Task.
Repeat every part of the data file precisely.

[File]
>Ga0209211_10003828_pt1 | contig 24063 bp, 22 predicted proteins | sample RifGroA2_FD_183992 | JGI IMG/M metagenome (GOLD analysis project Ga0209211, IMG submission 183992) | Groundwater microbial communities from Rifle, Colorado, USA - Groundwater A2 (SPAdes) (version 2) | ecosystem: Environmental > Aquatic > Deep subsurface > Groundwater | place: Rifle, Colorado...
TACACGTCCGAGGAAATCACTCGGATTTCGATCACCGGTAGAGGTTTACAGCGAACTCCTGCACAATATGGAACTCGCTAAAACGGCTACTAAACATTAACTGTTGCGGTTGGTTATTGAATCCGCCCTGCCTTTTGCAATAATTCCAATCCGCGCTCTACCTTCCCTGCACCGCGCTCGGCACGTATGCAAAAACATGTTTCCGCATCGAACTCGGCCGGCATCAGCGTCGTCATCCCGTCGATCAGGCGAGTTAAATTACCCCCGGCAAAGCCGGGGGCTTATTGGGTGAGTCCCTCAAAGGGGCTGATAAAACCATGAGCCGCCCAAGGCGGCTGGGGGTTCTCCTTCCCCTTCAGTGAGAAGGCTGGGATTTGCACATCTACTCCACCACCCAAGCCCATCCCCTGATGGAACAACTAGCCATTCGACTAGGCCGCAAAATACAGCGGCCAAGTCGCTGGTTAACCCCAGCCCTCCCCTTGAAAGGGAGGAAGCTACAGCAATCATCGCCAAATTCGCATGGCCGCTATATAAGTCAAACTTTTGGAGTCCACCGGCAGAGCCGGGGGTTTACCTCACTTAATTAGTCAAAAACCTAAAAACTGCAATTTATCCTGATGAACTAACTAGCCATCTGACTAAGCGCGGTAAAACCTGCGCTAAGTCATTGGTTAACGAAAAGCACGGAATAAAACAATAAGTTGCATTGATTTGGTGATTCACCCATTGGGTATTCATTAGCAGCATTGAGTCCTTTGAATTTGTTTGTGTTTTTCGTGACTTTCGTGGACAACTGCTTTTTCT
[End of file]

>Ga0209211_10003828_pt1 | contig 24063 bp, 22 predicted proteins | sample RifGroA2_FD_183992 | JGI IMG/M metagenome (GOLD analysis project Ga0209211, IMG submission 183992) | Groundwater microbial communities from Rifle, Colorado, USA - Groundwater A2 (SPAdes) (version 2) | ecosystem: Environmental > Aquatic > Deep subsurface > Groundwater | place: Rifle, Colorado...
TACACGTCCGAGGAAATCACTCGGATTTCGATCACCGGTAGAGGTTTACAGCGAACTCCTGCACAATATGGAACTCGCTAAAACGGCTACTAAACATTAACTGTTGCGGTTGGTTATTGAATCCGCCCTGCCTTTTGCAATAATTCCAATCCGCGCTCTACCTTCCCTGCACCGCGCTCGGCACGTATGCAAAAACATGTTTCCGCATCGAACTCGGCCGGCATCAGCGTCGTCATCCCGTCGATCAGGCGAGTTAAATTACCCCCGGCAAAGCCGGGGGCTTATTGGGTGAGTCCCTCAAAGGGGCTGATAAAACCATGAGCCGCCCAAGGCGGCTGGGGGTTCTCCTTCCCCTTCAGTGAGAAGGCTGGGATTTGCACATCTACTCCACCACCCAAGCCCATCCCCTGATGGAACAACTAGCCATTCGACTAGGCCGCAAAATACAGCGGCCAAGTCGCTGGTTAACCCCAGCCCTCCCCTTGAAAGGGAGGAAGCTACAGCAATCATCGCCAAATTCGCATGGCCGCTATATAAGTCAAACTTTTGGAGTCCACCGGCAGAGCCGGGGGTTTACCTCACTTAATTAGTCAAAAACCTAAAAACTGCAATTTATCCTGATGAACTAACTAGCCATCTGACTAAGCGCGGTAAAACCTGCGCTAAGTCATTGGTTAACGAAAAGCACGGAATAAAACAATAAGTTGCATTGATTTGGTGATTCACCCATTGGGTATTCATTAGCAGCATTGAGTCCTTTGAATTTGTTTGTGTTTTTCGTGACTTTCGTGGACAACTGCTTTTTCT